Reid: The research for the right space took place between November of 2016 and April of 2017. Many times Chris would call me and I would call Jim and we’d all traipse out to see a new location. By March, that was getting long in the tooth, it was getting tiresome. We had found a couple of places, and we’d been talking about leasing space. But we found a lot of resistance from building owners, for a number of reasons. We are a new company and some of them didn’t want a recording studio post facility and they didn’t want new walls going up.
Chris found this place and it was perfect, and because it had been a video facility the technical infrastructure was already mostly there. We did gut it, but you know, there were still ceiling trusses that had cables strung along them, so there was a lot of work we didn’t need to do. The gutting was about reformatting the rooms from being small offices, where they edited video, and a couple of dedicated video finishing rooms, into something that was architecturally sound to do what we needed to do. And so, for that phase, we got in touch with Jim and asked him to suggest designers.
Jim: The idea was that every client has certain requirements and in Los Angeles there are many design opportunities and resources. For the few areas we don’t handle in house, we only work with people with whom we feel confident, and will provide the proper service and treatment of our client. That’s not negotiable.
In this particular case, the set of people we introduced pretty much stayed with the project all the way through. We spent a fair amount of our time managing those people and we helped make that transition smooth from owner to contractor and subcontractors. There’s a bridge that’s required there because there are two different languages that are spoken. We need to make sure that the intent is carried out, expectations are set correctly, and then we need to monitor throughout the projects to make sure they stay on track. No one can afford mistakes.
David: What is there about this space that has really worked out best for you?
Chris: Well, I’d say there are several things. I like to think in terms of putting us ahead of the game, because I think we can handle numerous things that older facilities cannot. As Jim said earlier, it’s a multi-room facility and we can offer more to the client that way. Plus, because it was a video place, we can offer some additional packages, so we’re doing audio and video and that’s convenient for some of our clients. When it all materialized, there was a nexus we were looking for in terms of being able to do projects in Dolby Atmos Mixing and the post-production specialties that folks are looking for these days.
Reid: Everyone knows that the facilities business goes up and down. When I got out in 2005 and said I wouldn’t do that again, we just didn’t know where everything was going to lead us ten or twelve years later. And now there’s a Renaissance going on again in Los Angeles because of the abundance of work that’s happening.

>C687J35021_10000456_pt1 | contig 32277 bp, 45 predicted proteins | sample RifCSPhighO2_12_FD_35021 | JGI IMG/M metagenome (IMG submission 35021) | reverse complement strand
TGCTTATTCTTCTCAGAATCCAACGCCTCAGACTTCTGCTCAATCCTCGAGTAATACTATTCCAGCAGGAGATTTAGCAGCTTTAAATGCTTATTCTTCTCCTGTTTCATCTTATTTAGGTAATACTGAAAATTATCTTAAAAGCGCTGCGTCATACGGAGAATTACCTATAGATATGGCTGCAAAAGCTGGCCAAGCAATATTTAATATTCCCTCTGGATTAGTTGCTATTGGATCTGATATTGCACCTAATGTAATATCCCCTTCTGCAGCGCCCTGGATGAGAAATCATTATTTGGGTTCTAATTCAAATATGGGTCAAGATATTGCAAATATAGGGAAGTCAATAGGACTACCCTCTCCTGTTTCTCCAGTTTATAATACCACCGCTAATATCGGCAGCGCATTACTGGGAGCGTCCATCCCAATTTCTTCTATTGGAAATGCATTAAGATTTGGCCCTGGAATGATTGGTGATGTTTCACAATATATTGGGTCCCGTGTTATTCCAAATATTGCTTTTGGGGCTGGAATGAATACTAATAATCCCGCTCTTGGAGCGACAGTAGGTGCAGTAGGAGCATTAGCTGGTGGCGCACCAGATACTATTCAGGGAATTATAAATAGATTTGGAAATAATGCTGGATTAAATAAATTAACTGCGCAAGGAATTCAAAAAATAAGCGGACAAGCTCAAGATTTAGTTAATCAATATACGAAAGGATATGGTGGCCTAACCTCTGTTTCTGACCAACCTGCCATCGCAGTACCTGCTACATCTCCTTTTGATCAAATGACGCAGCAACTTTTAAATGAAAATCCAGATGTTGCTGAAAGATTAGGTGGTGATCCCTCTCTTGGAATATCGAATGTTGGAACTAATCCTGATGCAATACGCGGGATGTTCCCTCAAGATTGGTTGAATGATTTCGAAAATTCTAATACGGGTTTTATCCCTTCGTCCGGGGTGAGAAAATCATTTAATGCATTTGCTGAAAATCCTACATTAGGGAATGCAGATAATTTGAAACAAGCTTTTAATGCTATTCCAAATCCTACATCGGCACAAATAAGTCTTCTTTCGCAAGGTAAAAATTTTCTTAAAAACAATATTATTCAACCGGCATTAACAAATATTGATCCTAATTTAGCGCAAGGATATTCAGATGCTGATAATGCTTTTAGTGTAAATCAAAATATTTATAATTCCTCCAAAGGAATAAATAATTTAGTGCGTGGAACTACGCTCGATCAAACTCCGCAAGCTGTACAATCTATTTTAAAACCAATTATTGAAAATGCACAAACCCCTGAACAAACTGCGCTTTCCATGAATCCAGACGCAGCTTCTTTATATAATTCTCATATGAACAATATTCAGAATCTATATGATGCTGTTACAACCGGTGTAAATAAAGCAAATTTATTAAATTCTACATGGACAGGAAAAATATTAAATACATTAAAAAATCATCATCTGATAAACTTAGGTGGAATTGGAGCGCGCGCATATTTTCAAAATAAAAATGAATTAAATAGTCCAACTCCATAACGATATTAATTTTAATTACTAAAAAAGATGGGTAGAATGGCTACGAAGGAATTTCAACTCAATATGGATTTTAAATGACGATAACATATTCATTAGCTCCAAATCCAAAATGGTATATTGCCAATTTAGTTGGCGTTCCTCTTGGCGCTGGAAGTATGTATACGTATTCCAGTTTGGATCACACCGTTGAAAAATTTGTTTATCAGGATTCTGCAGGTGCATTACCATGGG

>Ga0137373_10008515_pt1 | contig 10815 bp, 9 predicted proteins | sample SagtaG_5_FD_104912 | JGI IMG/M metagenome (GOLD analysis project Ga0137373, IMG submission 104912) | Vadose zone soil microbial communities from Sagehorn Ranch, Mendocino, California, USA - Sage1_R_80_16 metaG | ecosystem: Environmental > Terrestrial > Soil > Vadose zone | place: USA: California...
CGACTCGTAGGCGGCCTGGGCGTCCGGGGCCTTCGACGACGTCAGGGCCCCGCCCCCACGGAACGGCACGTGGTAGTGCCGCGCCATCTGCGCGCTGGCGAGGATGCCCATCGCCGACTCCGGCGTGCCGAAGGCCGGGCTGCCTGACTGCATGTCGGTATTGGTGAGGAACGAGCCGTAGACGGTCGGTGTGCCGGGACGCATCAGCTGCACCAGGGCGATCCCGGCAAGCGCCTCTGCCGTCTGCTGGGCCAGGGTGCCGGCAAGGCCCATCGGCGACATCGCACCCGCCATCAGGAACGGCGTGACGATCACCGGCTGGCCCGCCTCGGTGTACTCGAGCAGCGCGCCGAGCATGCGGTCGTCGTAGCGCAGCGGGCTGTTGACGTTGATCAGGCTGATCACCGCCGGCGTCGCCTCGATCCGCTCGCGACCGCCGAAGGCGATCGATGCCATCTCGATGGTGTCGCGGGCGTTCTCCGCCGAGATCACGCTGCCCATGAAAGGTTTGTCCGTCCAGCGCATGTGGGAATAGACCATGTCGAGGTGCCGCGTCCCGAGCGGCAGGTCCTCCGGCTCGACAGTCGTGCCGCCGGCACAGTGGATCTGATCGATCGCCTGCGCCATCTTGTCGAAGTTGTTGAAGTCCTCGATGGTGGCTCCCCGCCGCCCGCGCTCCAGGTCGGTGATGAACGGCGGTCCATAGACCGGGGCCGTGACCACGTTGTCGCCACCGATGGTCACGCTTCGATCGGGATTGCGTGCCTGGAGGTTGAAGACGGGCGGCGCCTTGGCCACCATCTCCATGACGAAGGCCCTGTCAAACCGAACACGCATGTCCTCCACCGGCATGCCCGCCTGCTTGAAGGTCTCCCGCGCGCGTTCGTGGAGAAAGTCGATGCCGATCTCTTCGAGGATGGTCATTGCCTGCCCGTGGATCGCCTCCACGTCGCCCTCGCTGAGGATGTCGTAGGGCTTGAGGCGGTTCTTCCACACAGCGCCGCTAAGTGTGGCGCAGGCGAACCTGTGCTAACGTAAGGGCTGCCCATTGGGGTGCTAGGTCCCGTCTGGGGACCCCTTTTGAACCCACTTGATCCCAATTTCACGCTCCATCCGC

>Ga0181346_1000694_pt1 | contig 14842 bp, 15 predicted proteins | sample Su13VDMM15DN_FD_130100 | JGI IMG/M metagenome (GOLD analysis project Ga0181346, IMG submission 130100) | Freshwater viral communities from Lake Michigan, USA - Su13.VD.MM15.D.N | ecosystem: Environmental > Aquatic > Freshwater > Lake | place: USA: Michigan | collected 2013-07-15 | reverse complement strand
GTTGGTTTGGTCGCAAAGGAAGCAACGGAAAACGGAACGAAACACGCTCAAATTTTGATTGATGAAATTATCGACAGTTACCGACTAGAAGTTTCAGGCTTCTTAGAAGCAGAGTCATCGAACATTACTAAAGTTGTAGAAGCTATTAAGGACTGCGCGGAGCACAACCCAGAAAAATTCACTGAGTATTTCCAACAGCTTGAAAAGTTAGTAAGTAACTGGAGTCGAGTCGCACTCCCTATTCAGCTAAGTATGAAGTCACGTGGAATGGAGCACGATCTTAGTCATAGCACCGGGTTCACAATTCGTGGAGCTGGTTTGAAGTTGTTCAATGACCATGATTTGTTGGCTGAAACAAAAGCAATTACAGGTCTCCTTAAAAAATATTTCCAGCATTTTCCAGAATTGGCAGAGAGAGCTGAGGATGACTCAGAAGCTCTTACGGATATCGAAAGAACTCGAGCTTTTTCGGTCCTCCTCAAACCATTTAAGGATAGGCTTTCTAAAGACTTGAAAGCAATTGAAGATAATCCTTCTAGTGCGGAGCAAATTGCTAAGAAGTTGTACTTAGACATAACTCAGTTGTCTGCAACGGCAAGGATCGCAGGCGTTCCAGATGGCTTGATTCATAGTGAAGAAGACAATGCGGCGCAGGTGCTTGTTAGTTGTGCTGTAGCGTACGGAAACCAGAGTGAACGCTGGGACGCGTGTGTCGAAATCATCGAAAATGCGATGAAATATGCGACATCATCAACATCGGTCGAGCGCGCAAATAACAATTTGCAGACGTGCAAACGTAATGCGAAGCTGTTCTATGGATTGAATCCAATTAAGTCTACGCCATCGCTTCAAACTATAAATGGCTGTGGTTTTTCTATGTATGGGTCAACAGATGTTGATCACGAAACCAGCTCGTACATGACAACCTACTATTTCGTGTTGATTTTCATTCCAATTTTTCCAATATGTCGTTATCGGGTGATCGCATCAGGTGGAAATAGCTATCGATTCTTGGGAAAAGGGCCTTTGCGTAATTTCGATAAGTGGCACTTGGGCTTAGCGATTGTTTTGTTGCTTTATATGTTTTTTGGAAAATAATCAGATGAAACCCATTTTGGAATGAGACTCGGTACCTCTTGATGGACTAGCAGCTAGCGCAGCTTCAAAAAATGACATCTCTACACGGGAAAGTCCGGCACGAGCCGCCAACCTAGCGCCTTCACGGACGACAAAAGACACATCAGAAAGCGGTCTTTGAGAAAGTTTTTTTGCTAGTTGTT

Because we were lucky enough to be building from the ground up, we got to experiment, talk to Jim and his people about what we could actually do with Dante protocol in this facility. We could afford to do this and that and we decided that there were things that we didn’t have to do, so we could afford to do other things. For instance, we could afford to put an Avid S6 console in because we didn’t have to shore up the old video infrastructure.
Every five to eight years, there seems to be something that comes along that requires reinvestment in a facility, a recommitment to the future. And a lot of people drop out. We’ve seen many mergers and acquisitions happen over the last eight years. Larger companies swallowing smaller companies. But the real story is that those smaller companies, those smaller post facilities, got out for a reason when they got out.
Reid: It’s important to note that right now we’re going through a cycle of content hacking, and content theft. Central Post is a fully secured facility. We’ve just been given the green light by the CDSA, the people who now at the top of the chain in terms of content security.
Its physical security, so there are cameras. And there are alarm systems, obviously. It’s IT security, so our machine room in the back is a fully IT secure environment that I don’t even have all the keys to. One of our partners is a dedicated IT person, and a very pedigreed IT operator. Way above what we needed, but it turned out that we needed an awful lot. But the security issue, the money that’s required, the things that happened a year ago at other facilities in town with content being stolen, that’s not inexpensive. And if you are piling all of that on to an existing legacy facility, is expensive and also very unwieldy. IT people have to come in and they don’t care about the creative flow and work stoppage.
So, we were able to organically build all of that up from the beginning. Yes, it cost a lot of money. But probably nowhere near what it would have cost if we had been here for fifteen years and needed to pile it all on top.
And we also have some legacy video technology, such as HD cams and SR machines. It’s amazing to me, when I go out to new facilities around town built in the last five years, that there’s no legacy technology. It’s all file-based and of course that’s where we’re all going, and that’s fantastic. But we have broadcast clients that still demand that we have tape. So, we were lucky finding this building and being able to buy all of the equipment that was here.